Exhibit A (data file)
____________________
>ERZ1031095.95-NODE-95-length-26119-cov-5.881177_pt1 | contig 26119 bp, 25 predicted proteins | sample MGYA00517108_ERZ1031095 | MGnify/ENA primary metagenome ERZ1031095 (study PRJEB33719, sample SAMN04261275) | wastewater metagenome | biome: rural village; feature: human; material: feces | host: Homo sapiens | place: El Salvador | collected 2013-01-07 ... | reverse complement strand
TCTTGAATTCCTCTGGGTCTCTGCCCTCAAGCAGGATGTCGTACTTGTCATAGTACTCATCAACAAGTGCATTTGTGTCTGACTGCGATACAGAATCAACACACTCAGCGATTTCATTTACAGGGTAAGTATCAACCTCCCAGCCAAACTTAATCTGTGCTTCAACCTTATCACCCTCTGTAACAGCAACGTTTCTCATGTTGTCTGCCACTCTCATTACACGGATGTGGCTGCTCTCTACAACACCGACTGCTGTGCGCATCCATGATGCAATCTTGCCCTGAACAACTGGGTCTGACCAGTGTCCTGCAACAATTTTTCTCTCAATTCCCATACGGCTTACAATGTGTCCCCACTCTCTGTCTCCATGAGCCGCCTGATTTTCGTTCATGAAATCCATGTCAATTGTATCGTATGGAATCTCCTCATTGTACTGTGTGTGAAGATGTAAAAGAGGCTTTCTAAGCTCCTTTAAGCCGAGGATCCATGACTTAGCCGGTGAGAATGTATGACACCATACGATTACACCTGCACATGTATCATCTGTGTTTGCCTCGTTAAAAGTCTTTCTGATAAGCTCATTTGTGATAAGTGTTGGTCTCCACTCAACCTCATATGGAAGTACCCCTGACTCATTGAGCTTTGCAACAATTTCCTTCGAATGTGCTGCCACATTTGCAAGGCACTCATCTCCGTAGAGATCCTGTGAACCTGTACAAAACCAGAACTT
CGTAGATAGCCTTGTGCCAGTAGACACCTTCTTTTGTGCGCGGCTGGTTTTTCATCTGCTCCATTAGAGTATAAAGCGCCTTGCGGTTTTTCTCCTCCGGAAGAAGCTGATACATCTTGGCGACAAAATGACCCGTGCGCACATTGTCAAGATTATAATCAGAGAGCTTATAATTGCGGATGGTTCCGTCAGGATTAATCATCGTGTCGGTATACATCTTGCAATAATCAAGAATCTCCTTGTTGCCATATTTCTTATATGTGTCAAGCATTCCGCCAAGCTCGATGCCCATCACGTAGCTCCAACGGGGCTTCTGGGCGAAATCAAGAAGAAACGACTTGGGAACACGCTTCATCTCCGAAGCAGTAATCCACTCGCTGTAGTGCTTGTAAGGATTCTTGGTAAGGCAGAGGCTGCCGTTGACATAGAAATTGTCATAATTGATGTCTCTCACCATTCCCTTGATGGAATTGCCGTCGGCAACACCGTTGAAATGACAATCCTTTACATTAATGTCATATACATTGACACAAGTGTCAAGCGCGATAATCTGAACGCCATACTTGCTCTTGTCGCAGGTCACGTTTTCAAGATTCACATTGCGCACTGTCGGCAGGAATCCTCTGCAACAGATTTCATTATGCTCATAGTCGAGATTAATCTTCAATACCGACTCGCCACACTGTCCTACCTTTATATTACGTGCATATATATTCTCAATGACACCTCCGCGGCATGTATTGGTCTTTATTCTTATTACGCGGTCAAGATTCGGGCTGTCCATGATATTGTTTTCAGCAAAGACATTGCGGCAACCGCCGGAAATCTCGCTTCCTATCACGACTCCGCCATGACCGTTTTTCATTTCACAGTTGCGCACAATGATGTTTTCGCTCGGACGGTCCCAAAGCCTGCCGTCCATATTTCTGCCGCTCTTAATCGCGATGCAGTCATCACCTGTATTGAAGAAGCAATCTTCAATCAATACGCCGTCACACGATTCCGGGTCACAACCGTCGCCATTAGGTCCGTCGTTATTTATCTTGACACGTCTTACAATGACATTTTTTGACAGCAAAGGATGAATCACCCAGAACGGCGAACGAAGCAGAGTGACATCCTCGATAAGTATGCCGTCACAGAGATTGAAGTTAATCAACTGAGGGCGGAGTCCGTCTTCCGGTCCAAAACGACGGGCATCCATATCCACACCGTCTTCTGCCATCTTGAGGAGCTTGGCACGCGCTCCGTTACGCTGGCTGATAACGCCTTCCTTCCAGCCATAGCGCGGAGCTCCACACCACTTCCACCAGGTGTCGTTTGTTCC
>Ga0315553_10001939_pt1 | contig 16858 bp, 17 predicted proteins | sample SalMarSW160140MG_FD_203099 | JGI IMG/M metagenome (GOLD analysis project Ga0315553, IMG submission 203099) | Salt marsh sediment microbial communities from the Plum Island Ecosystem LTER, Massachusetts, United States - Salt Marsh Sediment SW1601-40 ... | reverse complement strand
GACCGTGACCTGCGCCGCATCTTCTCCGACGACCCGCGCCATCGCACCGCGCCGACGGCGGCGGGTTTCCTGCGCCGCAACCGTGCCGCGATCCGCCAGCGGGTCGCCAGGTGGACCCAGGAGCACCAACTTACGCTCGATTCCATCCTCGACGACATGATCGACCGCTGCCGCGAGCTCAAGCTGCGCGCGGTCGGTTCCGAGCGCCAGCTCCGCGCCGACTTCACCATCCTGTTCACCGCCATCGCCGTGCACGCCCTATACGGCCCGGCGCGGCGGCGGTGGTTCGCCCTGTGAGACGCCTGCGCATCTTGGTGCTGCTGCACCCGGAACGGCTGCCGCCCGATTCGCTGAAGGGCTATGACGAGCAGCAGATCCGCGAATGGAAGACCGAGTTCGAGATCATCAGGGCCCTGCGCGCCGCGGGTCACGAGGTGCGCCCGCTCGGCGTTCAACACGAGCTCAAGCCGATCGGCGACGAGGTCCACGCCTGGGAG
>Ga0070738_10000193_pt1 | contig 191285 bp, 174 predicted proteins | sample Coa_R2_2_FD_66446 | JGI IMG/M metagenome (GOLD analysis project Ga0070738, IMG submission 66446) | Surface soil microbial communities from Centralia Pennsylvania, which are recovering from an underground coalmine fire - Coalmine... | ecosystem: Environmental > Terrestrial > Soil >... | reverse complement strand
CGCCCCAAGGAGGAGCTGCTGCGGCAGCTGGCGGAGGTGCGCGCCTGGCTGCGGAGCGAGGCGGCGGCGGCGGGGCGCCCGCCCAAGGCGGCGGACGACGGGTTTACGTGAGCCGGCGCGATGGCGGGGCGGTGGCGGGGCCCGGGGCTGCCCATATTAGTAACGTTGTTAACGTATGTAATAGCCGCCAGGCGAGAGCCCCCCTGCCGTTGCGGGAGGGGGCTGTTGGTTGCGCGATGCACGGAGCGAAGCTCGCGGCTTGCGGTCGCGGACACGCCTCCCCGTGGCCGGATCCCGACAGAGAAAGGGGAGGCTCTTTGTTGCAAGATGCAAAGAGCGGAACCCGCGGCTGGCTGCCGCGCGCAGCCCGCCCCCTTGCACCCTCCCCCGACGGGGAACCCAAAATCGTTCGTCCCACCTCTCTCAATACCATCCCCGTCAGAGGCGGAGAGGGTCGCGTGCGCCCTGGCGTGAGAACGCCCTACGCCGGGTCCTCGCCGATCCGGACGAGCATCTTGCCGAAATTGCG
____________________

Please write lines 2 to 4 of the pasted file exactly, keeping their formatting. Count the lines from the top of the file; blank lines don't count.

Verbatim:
TCTTGAATTCCTCTGGGTCTCTGCCCTCAAGCAGGATGTCGTACTTGTCATAGTACTCATCAACAAGTGCATTTGTGTCTGACTGCGATACAGAATCAACACACTCAGCGATTTCATTTACAGGGTAAGTATCAACCTCCCAGCCAAACTTAATCTGTGCTTCAACCTTATCACCCTCTGTAACAGCAACGTTTCTCATGTTGTCTGCCACTCTCATTACACGGATGTGGCTGCTCTCTACAACACCGACTGCTGTGCGCATCCATGATGCAATCTTGCCCTGAACAACTGGGTCTGACCAGTGTCCTGCAACAATTTTTCTCTCAATTCCCATACGGCTTACAATGTGTCCCCACTCTCTGTCTCCATGAGCCGCCTGATTTTCGTTCATGAAATCCATGTCAATTGTATCGTATGGAATCTCCTCATTGTACTGTGTGTGAAGATGTAAAAGAGGCTTTCTAAGCTCCTTTAAGCCGAGGATCCATGACTTAGCCGGTGAGAATGTATGACACCATACGATTACACCTGCACATGTATCATCTGTGTTTGCCTCGTTAAAAGTCTTTCTGATAAGCTCATTTGTGATAAGTGTTGGTCTCCACTCAACCTCATATGGAAGTACCCCTGACTCATTGAGCTTTGCAACAATTTCCTTCGAATGTGCTGCCACATTTGCAAGGCACTCATCTCCGTAGAGATCCTGTGAACCTGTACAAAACCAGAACTT
CGTAGATAGCCTTGTGCCAGTAGACACCTTCTTTTGTGCGCGGCTGGTTTTTCATCTGCTCCATTAGAGTATAAAGCGCCTTGCGGTTTTTCTCCTCCGGAAGAAGCTGATACATCTTGGCGACAAAATGACCCGTGCGCACATTGTCAAGATTATAATCAGAGAGCTTATAATTGCGGATGGTTCCGTCAGGATTAATCATCGTGTCGGTATACATCTTGCAATAATCAAGAATCTCCTTGTTGCCATATTTCTTATATGTGTCAAGCATTCCGCCAAGCTCGATGCCCATCACGTAGCTCCAACGGGGCTTCTGGGCGAAATCAAGAAGAAACGACTTGGGAACACGCTTCATCTCCGAAGCAGTAATCCACTCGCTGTAGTGCTTGTAAGGATTCTTGGTAAGGCAGAGGCTGCCGTTGACATAGAAATTGTCATAATTGATGTCTCTCACCATTCCCTTGATGGAATTGCCGTCGGCAACACCGTTGAAATGACAATCCTTTACATTAATGTCATATACATTGACACAAGTGTCAAGCGCGATAATCTGAACGCCATACTTGCTCTTGTCGCAGGTCACGTTTTCAAGATTCACATTGCGCACTGTCGGCAGGAATCCTCTGCAACAGATTTCATTATGCTCATAGTCGAGATTAATCTTCAATACCGACTCGCCACACTGTCCTACCTTTATATTACGTGCATATATATTCTCAATGACACCTCCGCGGCATGTATTGGTCTTTATTCTTATTACGCGGTCAAGATTCGGGCTGTCCATGATATTGTTTTCAGCAAAGACATTGCGGCAACCGCCGGAAATCTCGCTTCCTATCACGACTCCGCCATGACCGTTTTTCATTTCACAGTTGCGCACAATGATGTTTTCGCTCGGACGGTCCCAAAGCCTGCCGTCCATATTTCTGCCGCTCTTAATCGCGATGCAGTCATCACCTGTATTGAAGAAGCAATCTTCAATCAATACGCCGTCACACGATTCCGGGTCACAACCGTCGCCATTAGGTCCGTCGTTATTTATCTTGACACGTCTTACAATGACATTTTTTGACAGCAAAGGATGAATCACCCAGAACGGCGAACGAAGCAGAGTGACATCCTCGATAAGTATGCCGTCACAGAGATTGAAGTTAATCAACTGAGGGCGGAGTCCGTCTTCCGGTCCAAAACGACGGGCATCCATATCCACACCGTCTTCTGCCATCTTGAGGAGCTTGGCACGCGCTCCGTTACGCTGGCTGATAACGCCTTCCTTCCAGCCATAGCGCGGAGCTCCACACCACTTCCACCAGGTGTCGTTTGTTCC
>Ga0315553_10001939_pt1 | contig 16858 bp, 17 predicted proteins | sample SalMarSW160140MG_FD_203099 | JGI IMG/M metagenome (GOLD analysis project Ga0315553, IMG submission 203099) | Salt marsh sediment microbial communities from the Plum Island Ecosystem LTER, Massachusetts, United States - Salt Marsh Sediment SW1601-40 ... | reverse complement strand